Product engineers seldom receive training on fasteners, so some common mistakes are made in the design phase. The next five blogs will focus on some of these common mistakes.
What are Soft Joints?
A joint is considered “soft” when one or more of the materials being joined together is softer or weaker than the fasteners used to secure the joint. This may result in low preload which could lead to loosening or fatigue failure depending on the outside forces acting on the joint. Some examples of soft joints are gasket joints and plastics.
These are soft joints which sandwich a soft gasket material between two surfaces to seal against leaking. They must not be over tightened, or the gasket could fail. Over time, these gaskets can break down and begin to leak or allow the fasteners to loosen. An alternative method to help prevent failure of this joint is to design a step or groove in the gasket surface which allows the gasket material to compress and seal. This provides the hard surfaces to contact one another and achieve a higher clamp load, once again making a hard joint.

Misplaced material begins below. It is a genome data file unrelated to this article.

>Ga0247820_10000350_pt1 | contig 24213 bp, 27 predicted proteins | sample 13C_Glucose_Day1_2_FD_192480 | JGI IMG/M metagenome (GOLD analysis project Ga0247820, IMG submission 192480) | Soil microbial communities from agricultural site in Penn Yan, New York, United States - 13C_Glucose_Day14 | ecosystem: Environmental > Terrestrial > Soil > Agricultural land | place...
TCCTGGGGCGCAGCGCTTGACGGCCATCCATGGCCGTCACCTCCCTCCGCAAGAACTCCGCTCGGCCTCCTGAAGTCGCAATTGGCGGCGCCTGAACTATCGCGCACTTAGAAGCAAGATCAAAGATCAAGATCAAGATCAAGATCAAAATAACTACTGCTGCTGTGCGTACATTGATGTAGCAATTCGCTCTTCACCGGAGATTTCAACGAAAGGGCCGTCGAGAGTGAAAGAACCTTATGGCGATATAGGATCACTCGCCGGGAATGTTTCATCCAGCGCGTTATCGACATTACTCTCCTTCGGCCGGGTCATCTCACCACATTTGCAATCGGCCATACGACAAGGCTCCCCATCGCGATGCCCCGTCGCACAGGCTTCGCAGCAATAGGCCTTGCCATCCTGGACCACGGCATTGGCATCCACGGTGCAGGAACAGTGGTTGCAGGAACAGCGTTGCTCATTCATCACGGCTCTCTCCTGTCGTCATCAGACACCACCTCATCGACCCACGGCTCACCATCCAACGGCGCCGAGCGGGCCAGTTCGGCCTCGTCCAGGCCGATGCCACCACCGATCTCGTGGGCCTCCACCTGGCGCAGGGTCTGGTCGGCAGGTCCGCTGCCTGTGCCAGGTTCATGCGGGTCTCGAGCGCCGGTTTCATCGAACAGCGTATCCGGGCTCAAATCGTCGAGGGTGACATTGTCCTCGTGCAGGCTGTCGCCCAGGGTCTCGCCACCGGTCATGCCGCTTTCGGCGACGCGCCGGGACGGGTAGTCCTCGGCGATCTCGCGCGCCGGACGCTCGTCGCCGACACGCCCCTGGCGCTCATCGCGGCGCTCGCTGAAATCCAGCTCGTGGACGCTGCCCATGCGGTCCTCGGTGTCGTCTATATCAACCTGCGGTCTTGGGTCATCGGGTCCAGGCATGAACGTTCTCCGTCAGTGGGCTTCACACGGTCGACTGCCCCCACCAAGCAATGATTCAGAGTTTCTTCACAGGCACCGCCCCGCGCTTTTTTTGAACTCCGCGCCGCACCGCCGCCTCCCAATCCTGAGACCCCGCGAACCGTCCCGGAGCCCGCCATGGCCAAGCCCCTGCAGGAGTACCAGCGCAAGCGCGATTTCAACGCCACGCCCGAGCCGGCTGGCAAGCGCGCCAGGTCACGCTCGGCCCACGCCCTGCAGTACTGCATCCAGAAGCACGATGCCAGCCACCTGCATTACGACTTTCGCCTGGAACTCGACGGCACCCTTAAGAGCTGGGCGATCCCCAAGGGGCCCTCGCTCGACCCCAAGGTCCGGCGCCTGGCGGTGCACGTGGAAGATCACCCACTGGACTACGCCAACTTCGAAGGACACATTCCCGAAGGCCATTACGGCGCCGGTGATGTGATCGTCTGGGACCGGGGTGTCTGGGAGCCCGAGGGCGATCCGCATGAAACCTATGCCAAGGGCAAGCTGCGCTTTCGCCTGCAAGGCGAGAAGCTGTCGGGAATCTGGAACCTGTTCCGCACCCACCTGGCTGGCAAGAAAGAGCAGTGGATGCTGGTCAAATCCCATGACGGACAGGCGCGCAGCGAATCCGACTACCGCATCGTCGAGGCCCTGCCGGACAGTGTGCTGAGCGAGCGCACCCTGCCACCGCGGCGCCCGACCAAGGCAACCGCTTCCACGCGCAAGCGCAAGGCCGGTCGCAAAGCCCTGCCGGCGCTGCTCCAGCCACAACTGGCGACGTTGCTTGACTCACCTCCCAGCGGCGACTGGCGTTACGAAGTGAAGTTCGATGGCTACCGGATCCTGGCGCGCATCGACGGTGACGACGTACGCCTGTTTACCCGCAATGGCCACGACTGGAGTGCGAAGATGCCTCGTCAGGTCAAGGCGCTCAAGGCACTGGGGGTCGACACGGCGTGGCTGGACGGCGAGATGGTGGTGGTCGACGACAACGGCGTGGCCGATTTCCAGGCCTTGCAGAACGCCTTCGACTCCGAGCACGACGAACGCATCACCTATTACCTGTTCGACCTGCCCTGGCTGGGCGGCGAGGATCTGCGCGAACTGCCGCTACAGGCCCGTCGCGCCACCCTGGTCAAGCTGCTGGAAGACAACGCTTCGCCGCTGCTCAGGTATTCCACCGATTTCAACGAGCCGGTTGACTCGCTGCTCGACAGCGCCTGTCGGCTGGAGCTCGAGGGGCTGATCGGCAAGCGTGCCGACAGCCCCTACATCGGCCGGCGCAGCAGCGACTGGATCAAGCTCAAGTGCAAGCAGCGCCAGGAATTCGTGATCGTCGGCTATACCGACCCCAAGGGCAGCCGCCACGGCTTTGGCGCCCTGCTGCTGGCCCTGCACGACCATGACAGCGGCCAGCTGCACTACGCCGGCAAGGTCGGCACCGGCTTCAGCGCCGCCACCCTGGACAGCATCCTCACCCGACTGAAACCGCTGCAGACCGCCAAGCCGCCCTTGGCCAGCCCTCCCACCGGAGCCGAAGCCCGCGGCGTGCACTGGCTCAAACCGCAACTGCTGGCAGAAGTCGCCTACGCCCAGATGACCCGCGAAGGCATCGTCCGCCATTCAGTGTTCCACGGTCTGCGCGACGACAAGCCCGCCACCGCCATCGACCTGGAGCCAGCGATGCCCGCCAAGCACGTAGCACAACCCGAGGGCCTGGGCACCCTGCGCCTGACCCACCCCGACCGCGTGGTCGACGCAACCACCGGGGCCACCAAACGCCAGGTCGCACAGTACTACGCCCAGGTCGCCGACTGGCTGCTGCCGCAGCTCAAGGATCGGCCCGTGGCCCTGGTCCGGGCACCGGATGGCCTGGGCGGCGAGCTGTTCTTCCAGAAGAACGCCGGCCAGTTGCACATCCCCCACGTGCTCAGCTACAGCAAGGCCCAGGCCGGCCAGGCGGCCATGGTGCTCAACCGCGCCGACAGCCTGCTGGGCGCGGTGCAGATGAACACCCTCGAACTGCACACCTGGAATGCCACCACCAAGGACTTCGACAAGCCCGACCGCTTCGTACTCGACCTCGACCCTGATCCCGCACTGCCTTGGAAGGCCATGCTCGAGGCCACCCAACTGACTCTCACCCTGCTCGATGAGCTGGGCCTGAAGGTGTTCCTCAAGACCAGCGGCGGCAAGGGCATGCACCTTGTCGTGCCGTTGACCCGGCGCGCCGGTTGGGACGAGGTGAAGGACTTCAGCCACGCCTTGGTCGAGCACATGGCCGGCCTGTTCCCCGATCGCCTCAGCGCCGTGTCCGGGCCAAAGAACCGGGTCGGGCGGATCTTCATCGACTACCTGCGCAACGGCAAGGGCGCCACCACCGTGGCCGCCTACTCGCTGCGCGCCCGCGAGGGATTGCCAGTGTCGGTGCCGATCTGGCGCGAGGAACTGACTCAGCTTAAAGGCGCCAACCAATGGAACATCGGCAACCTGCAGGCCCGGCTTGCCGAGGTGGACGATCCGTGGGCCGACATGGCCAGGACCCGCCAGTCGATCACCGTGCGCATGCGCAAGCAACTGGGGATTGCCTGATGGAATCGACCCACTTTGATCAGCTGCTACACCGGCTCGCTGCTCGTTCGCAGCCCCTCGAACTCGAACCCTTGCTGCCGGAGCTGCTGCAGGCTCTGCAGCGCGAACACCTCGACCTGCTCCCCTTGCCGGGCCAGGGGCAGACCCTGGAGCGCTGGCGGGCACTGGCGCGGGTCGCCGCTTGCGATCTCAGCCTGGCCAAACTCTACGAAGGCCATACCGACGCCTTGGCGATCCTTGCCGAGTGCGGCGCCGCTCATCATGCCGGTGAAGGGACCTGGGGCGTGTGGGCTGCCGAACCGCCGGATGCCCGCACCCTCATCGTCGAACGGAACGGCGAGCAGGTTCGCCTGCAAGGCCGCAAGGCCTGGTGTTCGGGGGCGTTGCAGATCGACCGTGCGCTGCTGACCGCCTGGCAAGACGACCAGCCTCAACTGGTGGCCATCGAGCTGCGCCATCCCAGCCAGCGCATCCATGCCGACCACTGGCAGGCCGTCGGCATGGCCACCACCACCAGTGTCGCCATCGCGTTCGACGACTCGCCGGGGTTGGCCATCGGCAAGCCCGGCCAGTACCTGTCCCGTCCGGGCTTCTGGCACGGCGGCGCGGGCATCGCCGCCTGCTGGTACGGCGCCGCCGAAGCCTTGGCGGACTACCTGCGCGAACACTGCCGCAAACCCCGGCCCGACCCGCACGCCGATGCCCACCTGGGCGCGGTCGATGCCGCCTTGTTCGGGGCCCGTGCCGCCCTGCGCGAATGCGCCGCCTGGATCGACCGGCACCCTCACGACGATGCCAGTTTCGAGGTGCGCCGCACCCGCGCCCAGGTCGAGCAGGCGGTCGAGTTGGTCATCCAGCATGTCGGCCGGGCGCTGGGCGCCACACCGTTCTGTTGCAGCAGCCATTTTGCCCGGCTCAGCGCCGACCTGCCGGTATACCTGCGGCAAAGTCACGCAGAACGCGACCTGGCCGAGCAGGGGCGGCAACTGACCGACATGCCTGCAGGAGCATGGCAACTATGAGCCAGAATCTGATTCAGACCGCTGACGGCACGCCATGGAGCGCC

Many designs now incorporate plastics, which can be tricky to assemble without cracking. When attaching plastics to metal, the use of a shoulder screw or some type of compression limiter that prevents too much stress on the plastic material can be incorporated. Another alternative is threading specialty screws such as Delta PT® screws directly into the plastic. With the proper hole size and design, this method has been proven to be highly effective and economical.